The year was 1985, and the sports world was in turmoil. The Los Angeles Lakers won the third of the five NBA championships they would win in the eighties. The North American Soccer League was “suspending operations,” bringing to an end the professional version of the beautiful game in the United States for the foreseeable future.
The Chicago Bears and Gary Fencik ’76 were doing the Super Bowl Shuffle. Bill James published the first edition of his Historical Baseball Encyclopedia, changing the game forever. The Edmonton Oilers won their second Stanley Cup in as many years, with three more to come in the next five seasons.
In a year when so much was happening on the pro level, what concerned Dallas-based sports writer Joe Rhoads was not something the players were paid to do. Rhoads was interested in college basketball. It was a good year to be paying attention, because on April 1, in one of the greatest upsets in NCAA tournament history, Patrick Ewing and the Hoyas would lose the championship game to the 10-point underdog Villanova Wildcats, 66-64.
Like midmajority.com’s Kyle Whelliston would do 20 years later, Rhoads spent much of 1985 traveling the country watching college basketball games. But of all Rhoads’ reflections on his heroic odyssey, it was not his notes on the Villanova-Georgetown that have remained lodged in fans’ collective memory.
The most enduring images from Rhoads’ trip were not from North Carolina, or Vegas, or L.A. They were from Philadelphia, Penn., from the place he called “the best place to watch a college basketball game in America.” They were from The Palestra.
On Saturday night at seven, the 3-1 second-place Yale Bulldogs travel to that very same arena, once the largest in America, the “palace of college basketball.” The Elis have lost eight straight in Philly, and they will be facing the defending Ivy League champions, the Penn Quakers — the team that beat Cornell by 40 points just a few weeks ago.
If they win, the Bulldogs have a solid chance of getting something out of the “14-game tournament” that is the Ivy League basketball season. If they lose, odds are that Penn will take the title home again, extending the 17-year streak of Killer P’s monopoly on the Ancient Eight’s single NCAA tournament berth.
For the players, it is just another away game. It’s a very important one, but one that will come down to misses and makes, fouls and free throws. Business as usual.
For the band, which will be there Saturday, and for the fans who decide to make the trip, it is much more than that. Watching a game at The Palestra is almost a religious experience. It is a chance to see your team play in the place that has hosted more games, more opponents, and more NCAA tournament history than any other arena in the nation. For an Ivy League basketball fan — for any college basketball fan — this is the ultimate place to watch a game.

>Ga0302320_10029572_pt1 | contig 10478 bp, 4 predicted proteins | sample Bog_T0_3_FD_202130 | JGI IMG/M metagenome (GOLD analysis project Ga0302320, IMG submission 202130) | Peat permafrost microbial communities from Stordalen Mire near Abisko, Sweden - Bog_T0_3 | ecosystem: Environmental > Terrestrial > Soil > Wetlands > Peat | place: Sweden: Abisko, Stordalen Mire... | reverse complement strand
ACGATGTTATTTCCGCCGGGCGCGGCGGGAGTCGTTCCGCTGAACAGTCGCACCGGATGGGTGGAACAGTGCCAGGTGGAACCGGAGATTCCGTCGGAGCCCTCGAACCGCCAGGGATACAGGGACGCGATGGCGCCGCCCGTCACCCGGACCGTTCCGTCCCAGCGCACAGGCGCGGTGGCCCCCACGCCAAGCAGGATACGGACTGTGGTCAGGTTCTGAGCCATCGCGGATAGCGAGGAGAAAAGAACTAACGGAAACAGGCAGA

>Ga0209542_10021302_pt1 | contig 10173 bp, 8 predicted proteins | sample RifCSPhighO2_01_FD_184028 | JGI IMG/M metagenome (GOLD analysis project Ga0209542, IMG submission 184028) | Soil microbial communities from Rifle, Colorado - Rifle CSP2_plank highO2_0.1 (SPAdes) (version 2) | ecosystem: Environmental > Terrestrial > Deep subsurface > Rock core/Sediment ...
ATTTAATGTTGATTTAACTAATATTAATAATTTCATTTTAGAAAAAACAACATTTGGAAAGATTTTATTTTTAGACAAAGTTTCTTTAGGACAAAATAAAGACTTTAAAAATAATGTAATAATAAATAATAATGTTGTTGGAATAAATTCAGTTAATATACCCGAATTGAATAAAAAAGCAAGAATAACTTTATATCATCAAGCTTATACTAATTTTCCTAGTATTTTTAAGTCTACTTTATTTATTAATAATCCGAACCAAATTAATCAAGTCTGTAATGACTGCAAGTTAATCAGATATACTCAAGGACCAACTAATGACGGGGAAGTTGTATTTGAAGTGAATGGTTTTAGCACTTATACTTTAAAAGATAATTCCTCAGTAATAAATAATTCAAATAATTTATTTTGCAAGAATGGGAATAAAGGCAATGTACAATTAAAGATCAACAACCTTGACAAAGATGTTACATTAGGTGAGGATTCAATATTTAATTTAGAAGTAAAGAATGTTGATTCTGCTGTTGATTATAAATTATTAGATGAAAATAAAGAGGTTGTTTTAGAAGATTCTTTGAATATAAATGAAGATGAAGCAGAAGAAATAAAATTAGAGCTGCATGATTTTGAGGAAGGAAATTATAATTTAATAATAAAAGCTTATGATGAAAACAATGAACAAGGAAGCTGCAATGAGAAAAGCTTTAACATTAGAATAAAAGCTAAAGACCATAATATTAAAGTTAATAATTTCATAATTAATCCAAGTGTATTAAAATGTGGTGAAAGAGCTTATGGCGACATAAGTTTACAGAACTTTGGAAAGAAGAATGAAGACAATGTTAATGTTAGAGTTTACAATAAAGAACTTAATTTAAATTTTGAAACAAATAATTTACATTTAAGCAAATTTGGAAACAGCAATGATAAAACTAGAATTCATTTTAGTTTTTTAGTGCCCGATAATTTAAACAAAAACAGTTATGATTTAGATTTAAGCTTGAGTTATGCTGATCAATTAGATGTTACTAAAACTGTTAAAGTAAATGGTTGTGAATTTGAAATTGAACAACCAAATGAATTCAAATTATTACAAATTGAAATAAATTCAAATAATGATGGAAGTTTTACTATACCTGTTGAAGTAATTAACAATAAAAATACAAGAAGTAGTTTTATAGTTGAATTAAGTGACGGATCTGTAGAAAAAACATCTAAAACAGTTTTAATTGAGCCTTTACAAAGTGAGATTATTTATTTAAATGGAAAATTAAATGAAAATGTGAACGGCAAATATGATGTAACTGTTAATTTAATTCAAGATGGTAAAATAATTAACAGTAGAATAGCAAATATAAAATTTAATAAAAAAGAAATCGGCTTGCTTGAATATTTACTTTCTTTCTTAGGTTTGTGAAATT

The Palestra makes an ordinary basketball game into a feast for the senses. In The Palestra, you don’t just see the game. You smell it. You feel it. You can taste the tension, the “magic in the air.”
But if there is one thing that sets The Palestra apart, it’s the acoustics. Sure, Cameron is loud. So is John J. Lee. But they are not like The Palestra. The Palestra is where you really hear the game.
“The Palestra has the acoustics of a big bass drum,” Rhoads wrote. “It is a basketball echo chamber where every sound is amplified, where 100 people sound like a thousand, where a thousand sound like 10,000, and where 10,000 sounds like nothing you’ve ever heard before.” We could pack John J. Lee Amphitheater to the brim every game, and it still would not sound like Penn’s house does when it is half full.
Like most Yale fans, I have high hopes for this weekend. I want to see men’s hockey continue to succeed. I want to see the women’s hockey team finally turn their season around. And I think that men’s basketball really has a chance of beating Penn and Princeton and moving into first place in the league. The Bulldogs are going to have to play smart and play hard and cut down on turnovers, but they can do it.
Even if the Yale teams lose this weekend and everything collapses, even if the Elis start looking too far ahead and don’t take it one game at a time, even if the entire winter season turns out to be a complete failure, I know that the fans and band members who make the trip to Philly this weekend will remember it as one of their best experiences with Yale sports. By all means, go to support our team. That is what good fans do. But go for the atmosphere, too. Go for the experience. There are some things every Yalie should do at least once — the Naples Challenge, The Game, football tailgates, the Yankee Doodle, cups at Mory’s. It may not be in New Haven, but making the trip to The Palestra is one of them.
“There are other great gyms, other great crowds,” Rhoads wrote. “But they are not The Palestra. It is the best basketball gymnasium in the country — by far.”
E-mail me if you need a ride.
Nick Baumann is a senior in Morse and a former Sports Editor for the News. His column on Yale and Ivy League sports appears on Thursdays.